Jonny Justice was one of 49 dogs rescued from unimaginable cruelty as part of the 2007 Bad Newz Kennels dog fighting investigation, which resulted in the conviction of NFL quarterback Michael Vick and others. The ASPCA played a central role in the investigation, assisting with the recovery and analysis of forensic evidence from Vick’s property, and leading a team of certified applied animal behaviorists to evaluate the rescued dogs. A black and white pit bull, who had little or no positive interactions with people or other dogs, Jonny was given a second chance when he was adopted by his foster parents, Cris Cohen and Jennifer Long. As Jonny adjusted to life as a typical pet, it became clear that he loved interacting with children. In 2008 he found his true calling as a therapy dog, and these days spends much of his time offering love and support to terminally ill children receiving medical treatment (and their families). Jonny is also a champion for literacy, and has participated in programs, where children practice their language skills by reading aloud to him. The tale of Jonny’s inspirational comeback from the horrors of dog fighting to work as a therapy dog has traveled far and wide, even inspiring a line of plush toys that extend his ability to touch children across the country.
ASPCA® Henry Bergh Award
During her daily commute eighteen years ago to a furniture factory on the edge of Skid Row in Los Angeles, Lori Weise routinely saw stray dogs suffering from terrible abuse and horrific neglect. Inspired to act, Lori and her coworkers created Downtown Dog Rescue in the back of her furniture factory to rescue animals from dangerous situations and care for them. For many animals, it was the first time they ever experienced compassion. Known as “The Pit Bull Lady,” Lori has evolved Downtown Dog Rescue into a large volunteer-based animal charity that rescues dogs and assists underserved communities in South East Los Angeles, Watts and Compton. Lori and Downtown Dog Rescue created the South L.A. Shelter Intervention Program in 2013, providing pet owners resources to keep their pets rather than relinquish them to the South L.A. Animal Shelter. Downtown Dog Rescue now has its own kennel with room for 35 dogs, and has provided free spay/neuter surgeries for more than 10,000 dogs in the Los Angeles area. Lori has also helped almost 13,000 dogs and cats stay in their homes and avoid being placed in shelters. Lori’s selfless and nonjudgmental philosophy continues to break down obstacles and change the landscape for animal welfare in these Los Angeles communities.
For our original story click here.
Dog's Life: Lifestyle
They’re a beautiful thing
I’m not a jealous person by nature, but I felt such envy recently when a client told me that both of her (unrelated) young adolescent dogs take 2 to 3-hour naps each afternoon, and at the same time, no less. One of the dogs sleeps so soundly that you could vacuum right outside her crate and not wake her up, though the other is likely to awaken in response to loud noises.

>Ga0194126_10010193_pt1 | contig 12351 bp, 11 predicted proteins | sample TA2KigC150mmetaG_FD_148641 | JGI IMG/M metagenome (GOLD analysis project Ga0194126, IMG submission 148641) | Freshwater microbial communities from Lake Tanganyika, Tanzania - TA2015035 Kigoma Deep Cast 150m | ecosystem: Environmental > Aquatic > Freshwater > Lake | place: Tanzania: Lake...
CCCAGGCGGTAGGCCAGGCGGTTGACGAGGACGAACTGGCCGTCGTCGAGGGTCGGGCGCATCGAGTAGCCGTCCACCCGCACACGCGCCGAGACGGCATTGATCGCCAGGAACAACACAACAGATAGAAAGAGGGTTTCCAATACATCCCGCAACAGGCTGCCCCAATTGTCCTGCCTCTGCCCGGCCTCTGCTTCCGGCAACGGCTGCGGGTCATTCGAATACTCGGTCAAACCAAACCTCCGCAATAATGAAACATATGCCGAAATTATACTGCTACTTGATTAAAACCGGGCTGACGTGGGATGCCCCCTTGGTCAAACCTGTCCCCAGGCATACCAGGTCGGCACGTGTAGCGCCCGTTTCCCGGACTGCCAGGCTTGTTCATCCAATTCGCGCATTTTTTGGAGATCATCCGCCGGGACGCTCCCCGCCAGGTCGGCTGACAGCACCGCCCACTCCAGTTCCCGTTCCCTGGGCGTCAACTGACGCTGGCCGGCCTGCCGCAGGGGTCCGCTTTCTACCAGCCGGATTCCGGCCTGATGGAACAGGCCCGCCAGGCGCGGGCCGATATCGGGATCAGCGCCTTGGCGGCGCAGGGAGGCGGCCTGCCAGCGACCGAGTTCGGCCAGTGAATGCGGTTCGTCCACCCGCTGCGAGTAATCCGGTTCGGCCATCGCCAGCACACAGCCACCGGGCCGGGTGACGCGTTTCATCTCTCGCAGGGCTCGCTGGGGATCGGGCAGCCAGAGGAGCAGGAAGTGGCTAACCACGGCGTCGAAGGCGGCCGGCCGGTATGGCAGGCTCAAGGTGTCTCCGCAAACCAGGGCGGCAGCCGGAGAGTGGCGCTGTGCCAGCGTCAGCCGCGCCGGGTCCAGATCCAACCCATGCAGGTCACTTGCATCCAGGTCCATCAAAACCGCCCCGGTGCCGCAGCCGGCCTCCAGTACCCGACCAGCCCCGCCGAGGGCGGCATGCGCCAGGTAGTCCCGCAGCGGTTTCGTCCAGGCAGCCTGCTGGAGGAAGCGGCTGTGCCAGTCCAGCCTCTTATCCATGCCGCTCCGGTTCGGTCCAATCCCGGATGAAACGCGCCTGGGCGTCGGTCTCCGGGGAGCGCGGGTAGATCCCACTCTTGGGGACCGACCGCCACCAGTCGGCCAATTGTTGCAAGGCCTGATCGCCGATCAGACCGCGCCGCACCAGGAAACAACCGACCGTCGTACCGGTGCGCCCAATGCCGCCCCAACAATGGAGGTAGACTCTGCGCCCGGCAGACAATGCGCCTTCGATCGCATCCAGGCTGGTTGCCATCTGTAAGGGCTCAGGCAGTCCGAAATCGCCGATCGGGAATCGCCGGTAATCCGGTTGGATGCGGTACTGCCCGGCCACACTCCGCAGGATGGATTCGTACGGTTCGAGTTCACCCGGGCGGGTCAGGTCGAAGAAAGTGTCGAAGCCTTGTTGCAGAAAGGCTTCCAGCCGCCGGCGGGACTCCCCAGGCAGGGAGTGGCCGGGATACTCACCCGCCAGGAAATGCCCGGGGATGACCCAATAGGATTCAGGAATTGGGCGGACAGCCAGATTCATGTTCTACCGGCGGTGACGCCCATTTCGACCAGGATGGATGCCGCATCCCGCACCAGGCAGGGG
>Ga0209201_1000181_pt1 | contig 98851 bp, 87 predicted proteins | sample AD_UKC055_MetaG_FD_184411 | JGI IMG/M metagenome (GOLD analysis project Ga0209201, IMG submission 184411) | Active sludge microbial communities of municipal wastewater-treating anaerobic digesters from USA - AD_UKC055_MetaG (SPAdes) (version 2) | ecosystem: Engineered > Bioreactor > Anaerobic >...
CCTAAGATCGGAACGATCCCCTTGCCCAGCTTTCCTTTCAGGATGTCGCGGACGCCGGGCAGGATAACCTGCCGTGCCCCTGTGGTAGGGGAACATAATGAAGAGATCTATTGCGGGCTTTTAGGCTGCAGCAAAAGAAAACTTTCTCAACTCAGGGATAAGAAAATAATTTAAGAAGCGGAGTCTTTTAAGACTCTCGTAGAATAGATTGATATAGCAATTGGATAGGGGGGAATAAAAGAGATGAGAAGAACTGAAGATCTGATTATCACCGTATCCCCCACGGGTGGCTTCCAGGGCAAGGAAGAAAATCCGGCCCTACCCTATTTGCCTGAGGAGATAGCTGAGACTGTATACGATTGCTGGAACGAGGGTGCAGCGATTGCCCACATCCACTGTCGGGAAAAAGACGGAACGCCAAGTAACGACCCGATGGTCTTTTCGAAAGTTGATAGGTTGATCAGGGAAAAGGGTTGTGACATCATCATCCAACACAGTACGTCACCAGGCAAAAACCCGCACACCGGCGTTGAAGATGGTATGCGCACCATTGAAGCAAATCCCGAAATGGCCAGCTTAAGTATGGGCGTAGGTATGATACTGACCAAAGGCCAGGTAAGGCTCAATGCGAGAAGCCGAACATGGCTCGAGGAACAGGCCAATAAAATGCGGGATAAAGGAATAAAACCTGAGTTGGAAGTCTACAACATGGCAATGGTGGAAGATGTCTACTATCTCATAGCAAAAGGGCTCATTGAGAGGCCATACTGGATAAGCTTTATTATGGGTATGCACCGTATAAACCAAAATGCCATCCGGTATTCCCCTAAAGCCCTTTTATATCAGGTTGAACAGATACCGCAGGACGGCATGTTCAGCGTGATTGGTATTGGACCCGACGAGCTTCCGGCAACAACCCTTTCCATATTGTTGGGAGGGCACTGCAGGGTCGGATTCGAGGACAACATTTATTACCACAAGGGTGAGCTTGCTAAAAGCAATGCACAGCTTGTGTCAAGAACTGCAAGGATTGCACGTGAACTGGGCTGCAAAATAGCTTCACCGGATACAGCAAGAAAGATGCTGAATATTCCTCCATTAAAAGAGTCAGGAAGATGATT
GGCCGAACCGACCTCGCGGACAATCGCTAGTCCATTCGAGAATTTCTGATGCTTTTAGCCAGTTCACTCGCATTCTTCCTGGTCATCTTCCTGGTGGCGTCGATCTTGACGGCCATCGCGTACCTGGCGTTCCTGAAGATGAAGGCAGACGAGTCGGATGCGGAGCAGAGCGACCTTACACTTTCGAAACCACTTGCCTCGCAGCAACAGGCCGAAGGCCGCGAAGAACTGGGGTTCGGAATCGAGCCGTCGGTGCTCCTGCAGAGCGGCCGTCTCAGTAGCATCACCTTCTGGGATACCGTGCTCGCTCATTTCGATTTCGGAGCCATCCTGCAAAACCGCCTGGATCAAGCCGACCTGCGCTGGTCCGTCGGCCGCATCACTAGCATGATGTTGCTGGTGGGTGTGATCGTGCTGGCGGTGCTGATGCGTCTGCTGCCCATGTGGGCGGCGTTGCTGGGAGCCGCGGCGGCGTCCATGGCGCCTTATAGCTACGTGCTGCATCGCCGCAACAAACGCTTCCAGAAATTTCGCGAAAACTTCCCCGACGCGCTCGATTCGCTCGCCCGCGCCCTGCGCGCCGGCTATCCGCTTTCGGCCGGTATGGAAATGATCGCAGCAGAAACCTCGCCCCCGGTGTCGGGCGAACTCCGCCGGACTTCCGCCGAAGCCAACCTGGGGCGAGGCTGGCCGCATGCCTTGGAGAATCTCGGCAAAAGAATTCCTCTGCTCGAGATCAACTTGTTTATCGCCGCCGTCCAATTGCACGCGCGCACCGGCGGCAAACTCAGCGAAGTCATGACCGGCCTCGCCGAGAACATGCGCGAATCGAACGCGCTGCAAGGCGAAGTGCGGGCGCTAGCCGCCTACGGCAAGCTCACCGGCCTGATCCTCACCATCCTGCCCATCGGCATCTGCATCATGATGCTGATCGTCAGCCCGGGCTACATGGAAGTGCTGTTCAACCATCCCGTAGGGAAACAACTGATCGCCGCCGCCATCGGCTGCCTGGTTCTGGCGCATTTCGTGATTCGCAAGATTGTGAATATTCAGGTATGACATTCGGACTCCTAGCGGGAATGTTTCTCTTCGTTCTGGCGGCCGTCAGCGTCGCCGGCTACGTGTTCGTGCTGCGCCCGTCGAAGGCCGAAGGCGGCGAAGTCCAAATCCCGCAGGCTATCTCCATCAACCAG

Many dogs nap on and off during the day, seeming to relish a little extra rest, but I’m not used to dogs who reliably have a session of snoozing in addition to the nighttime one that last for hours and happens at the same time every day. Many dogs will nap on and off much of the day if left alone, but it’s different to have dogs who nap no matter what is going on in the household. Raising dogs like that sounds like heaven to me.
Dogs need a lot more sleep than people, and some napping is typical. It’s not unusual for adult dogs to sleep 14 hours a day. Puppies often sleep closer to 18 hours each day, although sometimes all this sleep happens in a lot of little sessions rather than a few bigger ones.
Some of the signs that a puppy needs a nap are obvious—yawning, lying down, struggling to keep their eyes open—but other signs may be more confusing. Sometimes a puppy is all wound up and acting crazy, and it seems that what they need is activity and stimulation. In fact, what they really need is a nap. Though it’s counterintuitive, those bursts of loopy behavior can be a sign of fatigue. Many puppies become very mouthy when they are tired, and though this looks like a puppy with extra energy, it’s often a puppy in desperate need of rest.
Though dogs sleep more than people, they are often more flexible about how that sleep is allocated through the day, and most don’t sleep as soundly as the average human. Like us, though, changes in sleep patterns or the need for excessive sleep may indicate health issues. Concerns can range from something manageable like requiring higher quality nutrition to as serious as life-threatening cancer.
How much do your dogs sleep each day, and are they good nappers?
Dog's Life: Lifestyle
Sneaking up on their buddies
The expressions on these dogs’ faces and their movements captivated me while I watched them sneak up on other dogs in the field.
Dogs often move so fast that it’s hard to see all the details of their body language, but these dogs are stalking so slowly that you can see the tiniest changes in expression or posture. It’s cool to see the muscles along the backs of the two dogs move as they creep forward. The lighter dog ever-so-slightly opens and closes his (her?) mouth during the stalking. Both dogs move their heads a little and their eyebrows a lot during their approach, and I love the way they periodically keep one paw elevated as they pause in their forward motion.